Innovation That Fits: Moving Beyond the Fads to Choose the RIGHT Innovation Strategy for Your Business
by Michael Lord, Donald deBethizy and Jeffrey Wager
The trouble with innovation models is that people have been very innovative with them. Do you encourage innovation from within, or partner to get what you need? Do you spin an innovation out or keep it inside? Where does funding come from? What does the process look like? There is fine theory for all of these issues, but what would work best in your company?
According to the authors of Innovation That Fits, the call over the last decade to "innovate at all costs" has cost many companies dearly. It turns out that those costs do matter. Ask Enron. Ask the many "business incubators" that incubated nothing but failure.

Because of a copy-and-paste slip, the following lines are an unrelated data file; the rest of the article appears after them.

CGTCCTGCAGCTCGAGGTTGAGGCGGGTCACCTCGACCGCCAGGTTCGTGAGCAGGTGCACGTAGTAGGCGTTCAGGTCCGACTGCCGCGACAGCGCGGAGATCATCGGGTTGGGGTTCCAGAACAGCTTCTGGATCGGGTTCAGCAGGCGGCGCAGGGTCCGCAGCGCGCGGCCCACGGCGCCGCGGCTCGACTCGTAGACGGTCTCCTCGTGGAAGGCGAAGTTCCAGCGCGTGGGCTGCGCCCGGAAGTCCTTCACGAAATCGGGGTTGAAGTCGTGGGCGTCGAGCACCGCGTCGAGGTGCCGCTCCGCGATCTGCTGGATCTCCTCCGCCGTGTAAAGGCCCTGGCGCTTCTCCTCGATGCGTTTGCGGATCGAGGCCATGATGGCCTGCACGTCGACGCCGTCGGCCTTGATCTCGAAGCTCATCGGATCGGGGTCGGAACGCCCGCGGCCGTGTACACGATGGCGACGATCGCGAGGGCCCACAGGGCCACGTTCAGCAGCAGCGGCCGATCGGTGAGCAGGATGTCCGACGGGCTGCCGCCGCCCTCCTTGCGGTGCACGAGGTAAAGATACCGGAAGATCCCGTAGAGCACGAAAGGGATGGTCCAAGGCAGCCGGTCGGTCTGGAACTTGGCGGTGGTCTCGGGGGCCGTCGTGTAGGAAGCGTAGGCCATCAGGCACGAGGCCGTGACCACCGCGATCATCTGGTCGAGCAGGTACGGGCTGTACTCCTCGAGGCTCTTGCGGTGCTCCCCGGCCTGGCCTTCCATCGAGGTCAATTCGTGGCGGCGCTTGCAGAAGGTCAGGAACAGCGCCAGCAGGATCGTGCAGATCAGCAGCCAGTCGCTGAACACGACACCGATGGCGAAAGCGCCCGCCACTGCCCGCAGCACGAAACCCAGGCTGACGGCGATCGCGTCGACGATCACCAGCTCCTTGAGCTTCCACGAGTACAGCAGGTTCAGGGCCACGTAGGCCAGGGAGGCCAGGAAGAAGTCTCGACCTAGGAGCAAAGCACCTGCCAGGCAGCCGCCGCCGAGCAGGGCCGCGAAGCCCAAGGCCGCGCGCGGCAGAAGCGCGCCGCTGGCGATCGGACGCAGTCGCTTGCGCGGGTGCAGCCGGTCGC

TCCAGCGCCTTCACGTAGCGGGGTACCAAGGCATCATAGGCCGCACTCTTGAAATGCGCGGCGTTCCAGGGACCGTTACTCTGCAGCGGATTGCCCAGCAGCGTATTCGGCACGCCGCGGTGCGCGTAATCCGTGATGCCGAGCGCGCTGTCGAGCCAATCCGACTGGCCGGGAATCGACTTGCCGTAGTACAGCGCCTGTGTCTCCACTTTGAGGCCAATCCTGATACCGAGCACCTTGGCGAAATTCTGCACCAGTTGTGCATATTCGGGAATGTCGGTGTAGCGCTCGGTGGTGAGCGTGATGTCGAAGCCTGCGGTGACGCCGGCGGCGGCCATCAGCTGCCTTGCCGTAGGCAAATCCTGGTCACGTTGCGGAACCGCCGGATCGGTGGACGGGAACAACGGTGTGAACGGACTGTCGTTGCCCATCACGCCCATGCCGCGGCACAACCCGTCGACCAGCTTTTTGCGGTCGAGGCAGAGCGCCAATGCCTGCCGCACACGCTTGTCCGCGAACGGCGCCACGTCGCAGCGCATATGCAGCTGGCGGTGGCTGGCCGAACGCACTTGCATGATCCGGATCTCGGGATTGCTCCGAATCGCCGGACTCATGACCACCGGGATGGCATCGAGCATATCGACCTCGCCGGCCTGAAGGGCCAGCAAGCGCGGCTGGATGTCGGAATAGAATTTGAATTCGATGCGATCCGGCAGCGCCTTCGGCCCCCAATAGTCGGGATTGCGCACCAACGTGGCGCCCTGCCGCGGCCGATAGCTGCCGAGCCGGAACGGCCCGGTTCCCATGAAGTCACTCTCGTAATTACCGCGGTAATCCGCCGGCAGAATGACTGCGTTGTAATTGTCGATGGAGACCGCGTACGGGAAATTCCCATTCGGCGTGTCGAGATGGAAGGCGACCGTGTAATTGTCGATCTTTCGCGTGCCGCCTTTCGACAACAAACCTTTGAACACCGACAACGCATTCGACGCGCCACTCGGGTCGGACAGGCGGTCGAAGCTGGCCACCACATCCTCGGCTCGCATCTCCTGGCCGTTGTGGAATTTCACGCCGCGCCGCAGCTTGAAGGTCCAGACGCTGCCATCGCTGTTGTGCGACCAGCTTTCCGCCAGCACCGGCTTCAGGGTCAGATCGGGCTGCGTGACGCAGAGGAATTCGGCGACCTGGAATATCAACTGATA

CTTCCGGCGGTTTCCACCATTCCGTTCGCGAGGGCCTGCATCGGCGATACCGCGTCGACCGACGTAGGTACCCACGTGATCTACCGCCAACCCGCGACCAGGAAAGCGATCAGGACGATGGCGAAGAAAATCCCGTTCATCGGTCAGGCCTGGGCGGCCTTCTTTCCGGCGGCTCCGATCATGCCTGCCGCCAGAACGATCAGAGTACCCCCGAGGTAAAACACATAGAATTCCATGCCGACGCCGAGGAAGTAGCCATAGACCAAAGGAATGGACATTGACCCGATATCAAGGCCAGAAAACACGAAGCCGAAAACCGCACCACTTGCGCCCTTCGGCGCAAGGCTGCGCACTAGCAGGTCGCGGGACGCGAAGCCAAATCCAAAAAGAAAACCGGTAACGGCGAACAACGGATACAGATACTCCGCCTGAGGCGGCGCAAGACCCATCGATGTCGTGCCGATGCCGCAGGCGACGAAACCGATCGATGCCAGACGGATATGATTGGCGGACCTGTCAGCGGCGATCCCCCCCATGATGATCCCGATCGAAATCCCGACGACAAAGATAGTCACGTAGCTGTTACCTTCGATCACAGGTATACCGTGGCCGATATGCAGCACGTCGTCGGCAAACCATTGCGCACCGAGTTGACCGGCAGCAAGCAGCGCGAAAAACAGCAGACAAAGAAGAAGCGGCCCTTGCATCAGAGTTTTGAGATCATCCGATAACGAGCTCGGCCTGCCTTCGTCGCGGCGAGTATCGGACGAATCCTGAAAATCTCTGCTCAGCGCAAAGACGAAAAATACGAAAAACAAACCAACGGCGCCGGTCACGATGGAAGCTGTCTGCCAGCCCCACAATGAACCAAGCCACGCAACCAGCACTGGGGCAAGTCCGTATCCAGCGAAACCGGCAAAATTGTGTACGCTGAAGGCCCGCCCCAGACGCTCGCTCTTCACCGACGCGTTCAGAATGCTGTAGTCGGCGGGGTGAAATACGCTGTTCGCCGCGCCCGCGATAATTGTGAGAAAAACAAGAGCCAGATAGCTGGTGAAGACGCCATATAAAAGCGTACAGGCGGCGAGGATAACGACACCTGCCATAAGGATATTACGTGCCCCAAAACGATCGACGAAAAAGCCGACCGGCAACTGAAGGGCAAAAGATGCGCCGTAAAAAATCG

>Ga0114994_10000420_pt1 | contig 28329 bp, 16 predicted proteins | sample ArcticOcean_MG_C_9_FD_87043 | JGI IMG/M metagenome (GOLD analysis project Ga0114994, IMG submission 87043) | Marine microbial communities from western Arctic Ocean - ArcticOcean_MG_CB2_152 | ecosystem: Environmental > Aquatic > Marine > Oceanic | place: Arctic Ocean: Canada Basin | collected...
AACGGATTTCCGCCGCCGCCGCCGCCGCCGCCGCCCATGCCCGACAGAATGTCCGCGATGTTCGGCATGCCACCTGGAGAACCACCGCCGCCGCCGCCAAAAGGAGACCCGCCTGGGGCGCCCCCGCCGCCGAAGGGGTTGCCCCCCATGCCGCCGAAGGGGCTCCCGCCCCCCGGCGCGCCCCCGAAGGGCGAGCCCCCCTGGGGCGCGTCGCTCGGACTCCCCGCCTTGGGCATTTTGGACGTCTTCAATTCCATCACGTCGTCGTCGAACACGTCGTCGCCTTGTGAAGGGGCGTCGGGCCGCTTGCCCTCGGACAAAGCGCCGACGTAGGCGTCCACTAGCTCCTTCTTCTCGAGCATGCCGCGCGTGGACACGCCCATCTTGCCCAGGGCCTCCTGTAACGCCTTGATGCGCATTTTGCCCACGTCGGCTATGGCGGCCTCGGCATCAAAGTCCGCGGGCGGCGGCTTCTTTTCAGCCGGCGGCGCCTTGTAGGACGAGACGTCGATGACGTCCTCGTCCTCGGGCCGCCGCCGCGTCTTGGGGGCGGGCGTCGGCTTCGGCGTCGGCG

In this very short (248-page, fairly large print) book, the authors study innovation trends from the years 1998 to 2003, deriving case studies to guide companies that know they must get better at innovation, but see no clear path to doing so. Major themes analyzed here include corporate ventures, IP licensing, in-house innovation versus partnering, and spinouts.
The book ends with a recipe for a new, post-bubble model, which focuses on sustainable innovations that have fit and focus with the organization.
As the authors state, "What all the innovation fads and fashions had in common was that, in both presentation and execution, they tended to ignore, neglect, or distract (and therefore ultimately detract) from core innovation." Procter & Gamble did it right, the authors argue, with the Crest Whitestrips and Spinbrush lines. "Procter & Gamble chose to expand its portfolio of innovation sources and modes, even as it renewed the purpose and refocused the direction of its core innovation strategies."